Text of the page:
Rich Horton Reviews Short Fiction from Asimov’s

Asimov’s 1-2/21

The January-February Asimov’s includes the longest story Ray Nayler has yet published, “A Rocket for Dimitrios“. This is another Sylvia Aldstatt story, set in an alternate history where the course of WWII was radically changed by the US discovery of an alien spacecraft and their adoption of its technology. One of the strangest pieces of alien tech allows Sylvia to experience the memories of a recently dead person – but those memories are inconsistent and constantly decay­ing. Sylvia and her handler are in Turkey, a US ally but not necessarily a reliable one, and she is assigned to delve into the memories of Dimitrios Makropoulus, a shady character whose dealings finally caught up with him. His latest project was trying to sell information about the supposed lo­cation of another alien ship – something the US wants kept hidden to maintain their advantages. Turkey (and other polities) would desperately like access to the tech, and they may be ready to break their relationship with the US. Sylvia herself has serious doubts about the morality of the US’s actions, set against the sure knowledge that their rivals would likely be just as bad. And then Sylvia’s encounters with Makropoulos’s memories, which give her a picture of the man’s difficult life, only complicate her feelings, and an encounter with another powerful American further tests her true loyalties. This story has its share of action and intrigue, and plenty of cool SFnal aspects, but it is most deeply an examina­tion of morality and loyalty as it applies to nations.

Robert H. Cloake‘s “The Fear of Missing Out” nicely examines the personal effects of an interesting new technology: auto-personalities, which can take over your brain and manage an interaction with other people. You remain, but essentially as a spectator. The intended use is for things like managing a routine meeting via the “overlay” while the real you can keep doing work, but Candid, a man convinced he is unlike­able, starts to use his overlay to help him make conversation with another man he’s attracted to… and soon he has a boyfriend. But who does his boyfriend really like, Candid or Candid’s overlay? It’s a good example of a story that’s the right length to ask (and not really answer) its central question, effectively – even though I thought Can­did’s nature was a bit conveniently constructed to make the story’s point. The tech itself is an SFnal idea that raises many more questions than this story can answer – which is fine.

There are two quite funny stories in this issue of Asimov’s as well. Fran Wilde‘s “Mayor for Today” takes on the gig economy. Victor has had some bad experiences with gig jobs, but he needs the money desperately, to help his daughter go to college and maybe help repair his relationship with his ex. So he takes the latest gig despite misgivings – one day as Mayor of Danzhai, China. Only a ceremonial job, it seems, and it pays well. Once he arrives, though, he learns that he’s in a line over 2,400 people long, all of whom are contractually obligated to wait until the current temporary Mayor completes his responsibilities. It seems there’s a problem with the gig company’s algorithms – a problem exploited by this particu­lar Mayor. I won’t reveal the nature of the Mayor, but the story amusingly (albeit with a serious point) plays with the complications of the situa­tion. “Table Etiquette for Diplomatic Person­nel, in Seventeen Scenes” by Suzanne Palmer is one of a small sub-subgenre of SF stories set on space stations inhabited by multiple alien species. In this one the station commander, Ennie Niagara, confronts a diplomatic crisis: a very unpleasant species, the Joxto, hated by all other species, has left in a huff after being offended by her predeces­sor. Now they are returning, and Ennie needs to find a way to deal with them without letting their obnoxiousness force a terrible agreement. Soon enough she has a murder to deal with as well, not to mention an alien stowaway. I suggested the story is funny, and it is, often, in that madcap “comical alien customs collide” fashion, but it’s also a murder mystery, and the diplomatic issue that needs resolution concerns genocide… so it’s not really pure comedy. But it’s quite fun, and if the eventual solution is a just a bit contrived, it’s still worth getting there.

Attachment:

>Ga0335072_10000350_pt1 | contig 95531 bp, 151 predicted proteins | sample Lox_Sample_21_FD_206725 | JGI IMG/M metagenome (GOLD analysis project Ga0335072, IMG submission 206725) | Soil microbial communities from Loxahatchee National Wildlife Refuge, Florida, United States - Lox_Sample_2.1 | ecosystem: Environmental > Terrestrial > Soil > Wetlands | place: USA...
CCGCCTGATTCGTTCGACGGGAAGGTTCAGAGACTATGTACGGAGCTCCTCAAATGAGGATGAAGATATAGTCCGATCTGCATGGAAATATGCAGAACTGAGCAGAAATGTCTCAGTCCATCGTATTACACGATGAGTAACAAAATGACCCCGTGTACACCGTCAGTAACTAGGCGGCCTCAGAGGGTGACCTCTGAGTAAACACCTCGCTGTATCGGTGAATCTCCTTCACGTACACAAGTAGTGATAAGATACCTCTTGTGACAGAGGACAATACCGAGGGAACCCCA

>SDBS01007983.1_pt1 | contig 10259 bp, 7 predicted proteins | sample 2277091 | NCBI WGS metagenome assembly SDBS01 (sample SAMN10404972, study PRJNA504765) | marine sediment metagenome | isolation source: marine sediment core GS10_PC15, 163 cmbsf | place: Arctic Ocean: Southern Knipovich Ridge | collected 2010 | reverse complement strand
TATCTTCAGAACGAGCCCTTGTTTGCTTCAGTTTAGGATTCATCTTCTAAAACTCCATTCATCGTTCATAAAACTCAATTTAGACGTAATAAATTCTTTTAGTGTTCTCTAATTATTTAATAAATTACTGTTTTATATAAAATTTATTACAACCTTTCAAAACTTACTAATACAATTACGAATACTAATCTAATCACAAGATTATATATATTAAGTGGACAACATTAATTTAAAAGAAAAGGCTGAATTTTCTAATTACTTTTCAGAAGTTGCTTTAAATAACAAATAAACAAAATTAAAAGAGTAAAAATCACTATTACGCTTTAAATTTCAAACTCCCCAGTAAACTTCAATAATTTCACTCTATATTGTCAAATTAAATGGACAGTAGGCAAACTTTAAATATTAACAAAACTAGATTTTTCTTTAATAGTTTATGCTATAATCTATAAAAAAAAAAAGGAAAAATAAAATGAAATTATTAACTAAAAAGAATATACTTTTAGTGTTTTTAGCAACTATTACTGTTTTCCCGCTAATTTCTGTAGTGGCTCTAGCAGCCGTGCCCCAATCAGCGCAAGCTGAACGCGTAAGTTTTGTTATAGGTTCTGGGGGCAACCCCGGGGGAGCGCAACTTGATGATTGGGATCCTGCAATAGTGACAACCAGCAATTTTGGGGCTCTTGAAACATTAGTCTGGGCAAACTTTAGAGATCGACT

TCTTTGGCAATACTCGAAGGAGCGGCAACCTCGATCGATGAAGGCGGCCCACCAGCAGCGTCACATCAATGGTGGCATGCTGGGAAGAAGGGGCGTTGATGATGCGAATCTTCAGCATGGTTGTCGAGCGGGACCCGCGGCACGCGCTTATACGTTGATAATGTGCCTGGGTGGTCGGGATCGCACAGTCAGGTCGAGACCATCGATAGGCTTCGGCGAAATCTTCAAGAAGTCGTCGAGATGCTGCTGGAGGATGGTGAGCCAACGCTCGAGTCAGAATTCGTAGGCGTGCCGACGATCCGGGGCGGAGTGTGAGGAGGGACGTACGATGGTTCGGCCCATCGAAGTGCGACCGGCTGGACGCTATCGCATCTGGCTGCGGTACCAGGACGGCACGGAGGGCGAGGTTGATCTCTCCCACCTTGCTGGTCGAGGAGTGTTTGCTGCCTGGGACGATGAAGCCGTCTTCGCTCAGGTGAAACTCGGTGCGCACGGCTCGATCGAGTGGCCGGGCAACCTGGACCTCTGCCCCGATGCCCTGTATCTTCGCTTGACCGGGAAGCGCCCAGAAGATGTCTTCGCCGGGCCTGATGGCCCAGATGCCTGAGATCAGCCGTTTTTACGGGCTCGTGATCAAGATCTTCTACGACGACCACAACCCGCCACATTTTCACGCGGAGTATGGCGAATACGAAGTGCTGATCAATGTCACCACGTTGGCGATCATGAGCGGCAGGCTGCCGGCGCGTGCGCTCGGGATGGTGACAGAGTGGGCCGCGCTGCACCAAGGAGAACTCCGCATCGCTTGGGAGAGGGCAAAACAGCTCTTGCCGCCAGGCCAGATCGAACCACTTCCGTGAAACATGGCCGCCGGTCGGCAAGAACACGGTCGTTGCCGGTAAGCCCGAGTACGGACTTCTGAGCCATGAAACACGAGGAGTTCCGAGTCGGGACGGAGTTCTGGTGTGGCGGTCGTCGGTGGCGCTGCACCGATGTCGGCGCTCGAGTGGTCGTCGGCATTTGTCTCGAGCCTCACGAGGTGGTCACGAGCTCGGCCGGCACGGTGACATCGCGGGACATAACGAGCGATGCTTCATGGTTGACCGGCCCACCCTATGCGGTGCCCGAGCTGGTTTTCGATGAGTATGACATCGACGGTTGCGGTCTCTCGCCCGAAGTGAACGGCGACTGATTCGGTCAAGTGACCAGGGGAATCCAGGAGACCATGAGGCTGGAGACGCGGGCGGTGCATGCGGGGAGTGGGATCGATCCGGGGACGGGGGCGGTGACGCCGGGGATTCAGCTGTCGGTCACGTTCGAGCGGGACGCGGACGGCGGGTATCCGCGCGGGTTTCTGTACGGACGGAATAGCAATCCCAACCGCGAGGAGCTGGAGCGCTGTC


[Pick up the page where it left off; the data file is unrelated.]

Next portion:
Finally, Naomi Kanakia‘s “I Didn’t Buy It” is a striking story about a robot and its relationship with two women, one of whom tries to damage the robot, the other of whom thinks she’s in love with him. I’m not describing it properly, and I think that’s because the effect of the story is carried by the mode of telling, which is aimed at questioning our notions about AI, and consciousness, and true feeling – and in so doing isn’t just questioning the robot’s consciousness or emotions or lack thereof – but those of humans as well. Or so I think!

Recommended Stories
“I Didn’t Buy It”, Naomi Kanakia (Asimov’s 1-2/21)
“A Rocket for Dimitrios”, Ray Nayler (Asimov’s 1-2/21)

Rich Horton works for a major aerospace company in St. Louis MO. He has published over a dozen anthologies, including the yearly series The Year’s Best Science Fiction and Fantasy from Prime Books, and he is the Reprint Editor for Lightspeed Magazine. He contributes articles and reviews on SF and SF history to numerous publications.

This review and more like it in the February 2021 issue of Locus.

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